As the lunch break came to a close, Khazan thought that perhaps meeting the dwarves head on in combat wasn’t exactly the way elves should behave. A little more trickery might be a better tactic.
At the same time Gristlegrim was thinking that a sludgy soup could become an effective barrage with the right spell applied. “Let’s fill those bowls up one more time,” he told his minions, “and then let’s share them with the elves.” He winked his one eye most grotesquely, a sure sign that he was up to something. Bowls, sand, liquid poured onto sand. The dwarf wizard took careful aim at Khazan and hurled the bowl at him, yelling out “Hrd Stff!”. (Hard Stuff) turning the sludgy liquid as it flew out of the bowls into a barrage of solid stone.
At the same time, Khazan high-signed his minions, and in the secret language of the elves called out “Etslay anishvay!”. He also moved his hands down and to the side, the gesture for disperse, and cast his Insidious Ineluctability spell (better known to humans as Hidey Hole). Before a single rock could hit them, all the elves vanished from sight.
For tvp please tell me, which wizard go the better of this exchange?
Orders have tapered off for my spell books. At this time I note that I only have 2 copies of each left for sale. So, it looks like the sale is about finished, and perhaps the wizards’ duel is also winding to a close. Get your answer or your orders in asap, Trollhallans!
–to be continued
As dwarf minions battle elf minions, Gristlegrim was quite pleased to see his enchanted axe steadily carving a path through the foe, not so pleased to see Khazan’s enchanted sword doing the same to his followers. It seemed like the slightest scrap was enough to knock down any dwarf hit bt that sword. (There’s a reason–the sneaky elf had poisoned his blade ahead of time and now even a single hit delivered debilitating damage.)
A wave of dizziness came over Gristlegrim. He had used a lot of kremm on his last two spells, and now he thought it might be best to recover. “TIME OUT!” he bellowed at the top of his lungs. “LUNCH!”
Everyone quit fighting. Since they were in an arena, there was plenty of sand available. The dwarves pulled bowls carved from basalt out of their backpacks and filled them almost full of sand. Gristlegrim called his quartermaster, got a canteen of ale, and poured a few drops into each bowl–all the while muttering “Rn Rtnss!” (Iron Rations). With magic and liquid the sand in the bowls converted into a nutritious soup that the dwarves all slurped up.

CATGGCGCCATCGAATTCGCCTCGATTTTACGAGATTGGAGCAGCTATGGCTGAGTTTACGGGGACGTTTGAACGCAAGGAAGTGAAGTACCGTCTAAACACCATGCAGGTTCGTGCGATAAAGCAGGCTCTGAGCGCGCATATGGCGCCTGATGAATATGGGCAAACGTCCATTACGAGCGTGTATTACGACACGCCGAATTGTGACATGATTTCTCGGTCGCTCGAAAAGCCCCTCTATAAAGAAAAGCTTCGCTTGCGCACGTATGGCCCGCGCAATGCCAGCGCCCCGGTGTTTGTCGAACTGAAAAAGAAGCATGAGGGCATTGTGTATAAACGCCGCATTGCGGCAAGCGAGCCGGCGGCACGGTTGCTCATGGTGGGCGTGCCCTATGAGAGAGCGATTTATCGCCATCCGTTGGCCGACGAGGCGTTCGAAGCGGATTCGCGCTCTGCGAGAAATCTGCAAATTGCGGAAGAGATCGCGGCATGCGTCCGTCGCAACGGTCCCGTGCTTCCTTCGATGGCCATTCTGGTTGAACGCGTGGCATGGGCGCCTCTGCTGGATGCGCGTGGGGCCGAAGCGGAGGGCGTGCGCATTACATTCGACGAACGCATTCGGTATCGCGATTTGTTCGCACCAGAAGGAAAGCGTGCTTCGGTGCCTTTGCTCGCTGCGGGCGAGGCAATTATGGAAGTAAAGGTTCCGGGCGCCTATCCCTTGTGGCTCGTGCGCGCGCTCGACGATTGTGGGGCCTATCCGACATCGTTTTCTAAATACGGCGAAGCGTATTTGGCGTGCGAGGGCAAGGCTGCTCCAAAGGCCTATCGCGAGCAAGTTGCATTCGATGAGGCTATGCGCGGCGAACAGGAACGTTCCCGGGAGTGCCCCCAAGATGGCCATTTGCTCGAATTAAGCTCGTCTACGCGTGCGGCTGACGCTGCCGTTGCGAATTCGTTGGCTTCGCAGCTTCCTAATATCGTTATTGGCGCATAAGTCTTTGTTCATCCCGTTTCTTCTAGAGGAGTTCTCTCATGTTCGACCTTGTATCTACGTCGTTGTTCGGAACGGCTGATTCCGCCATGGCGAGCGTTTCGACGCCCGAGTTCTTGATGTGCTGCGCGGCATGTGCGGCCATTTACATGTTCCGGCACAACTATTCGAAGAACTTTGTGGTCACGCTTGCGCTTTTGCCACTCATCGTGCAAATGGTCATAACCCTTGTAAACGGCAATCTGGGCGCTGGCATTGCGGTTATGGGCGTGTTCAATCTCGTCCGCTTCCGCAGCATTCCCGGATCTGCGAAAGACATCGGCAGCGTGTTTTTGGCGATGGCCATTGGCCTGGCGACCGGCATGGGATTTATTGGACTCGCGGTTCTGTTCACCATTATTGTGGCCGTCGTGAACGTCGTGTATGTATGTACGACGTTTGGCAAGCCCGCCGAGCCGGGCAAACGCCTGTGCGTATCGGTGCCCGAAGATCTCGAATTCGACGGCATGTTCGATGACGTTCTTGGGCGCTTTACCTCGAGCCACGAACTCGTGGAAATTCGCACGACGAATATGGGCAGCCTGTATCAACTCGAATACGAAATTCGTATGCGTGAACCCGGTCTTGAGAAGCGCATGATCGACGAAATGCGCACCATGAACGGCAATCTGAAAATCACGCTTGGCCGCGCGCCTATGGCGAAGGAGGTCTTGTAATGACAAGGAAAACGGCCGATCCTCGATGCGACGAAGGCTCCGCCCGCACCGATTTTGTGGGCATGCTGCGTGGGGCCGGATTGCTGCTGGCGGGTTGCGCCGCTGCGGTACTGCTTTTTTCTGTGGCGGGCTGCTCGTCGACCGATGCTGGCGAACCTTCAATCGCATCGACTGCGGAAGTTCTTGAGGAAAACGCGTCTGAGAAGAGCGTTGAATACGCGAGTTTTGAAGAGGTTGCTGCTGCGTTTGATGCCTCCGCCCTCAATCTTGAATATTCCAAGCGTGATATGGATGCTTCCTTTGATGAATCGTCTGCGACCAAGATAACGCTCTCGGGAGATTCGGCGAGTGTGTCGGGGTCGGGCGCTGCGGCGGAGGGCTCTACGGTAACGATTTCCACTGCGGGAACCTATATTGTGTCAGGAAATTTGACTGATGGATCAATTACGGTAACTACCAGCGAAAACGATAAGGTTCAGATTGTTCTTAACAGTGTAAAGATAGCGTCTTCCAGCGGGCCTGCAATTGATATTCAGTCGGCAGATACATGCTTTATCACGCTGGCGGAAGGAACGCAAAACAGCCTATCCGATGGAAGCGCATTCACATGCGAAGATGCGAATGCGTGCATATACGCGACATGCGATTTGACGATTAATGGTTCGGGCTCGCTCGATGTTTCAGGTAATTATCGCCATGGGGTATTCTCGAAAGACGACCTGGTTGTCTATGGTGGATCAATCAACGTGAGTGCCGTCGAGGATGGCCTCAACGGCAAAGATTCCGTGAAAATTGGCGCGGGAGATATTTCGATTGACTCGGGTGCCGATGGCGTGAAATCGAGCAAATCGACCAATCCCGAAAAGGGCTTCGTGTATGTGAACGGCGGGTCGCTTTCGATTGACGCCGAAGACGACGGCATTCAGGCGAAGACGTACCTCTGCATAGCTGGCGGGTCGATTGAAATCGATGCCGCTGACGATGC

Khazan wasn’t about to let his followers go hungry while the dwarves were eating. He led his troops over to the corner of the arena that had a few trees, some grass, and flowers growing there. Each elf picked a single leaf from a tree, or flower from the soil, and Khazan walked among them lightly touching each bit of vegetable matter and whispering “Supernal sustenance.” The items so touched turned into what looked like loaves of green bread, which the elves gladly devoured.
For tvp tell me, which wizard got the better of this encounter?
to be continued
think alike . . .
“Ooch!” said Khazan, as tiny fragments of glass showered him and all his party. Ooch is an old elvish word meaning, “I didn’t see that coming.” Most of them hit his robe and did not damage. His personal body-ward turned those that might have struck his flesh. That wasn’t a spell–just a talisman/ward he always wore.
“Dad-graftests gronging shorksplots!” bellowed Gristlegrim. He was not taking the failure of his ultimate death spell so lightly, especially since he couldn’t understand why it failed. Perhaps the Trollgod will explain that some day.
Gristlegrim snatched a dwarven war-axe out of the hands of his nearest minion and cast the Forge spell upon it. That was a dwarven spell created long ago by the legendary dwarf wizard known as Smith. It is said that Smith was the first blacksmith, and the profession took its name from him. The dwarf god poured another hundred points of kremm into his spell, half to offense and half to defense, turning it into a magical weapon that would do 6D6 + 27 in combat and would take 25 points of damage before being destroyed when used as armor.
Seeing that the dwarf had weapons on his mind, Khazan decided to do something similar. Snatching the nearest sword from a minion, Khazan ran his finger lightly along the blade and muttered “The Unbearable Sharpness of Weaponry.” They sword immediately took on the typical blue-white glow of enchanted elven weapons, as the sword was now guaranteed to do at least one point of (spite) damage in every combat round. This only cost him 3 points of kremm.
The two wizards returned the weapons to their champions and shouted, “Get em!”
For tvp, tell me, which wizard got the better of that exchange.
The spell books are going fast. This morning I had 10 of them. Now I have only 4. If you mean to order one, you should do it soon.
–to be continued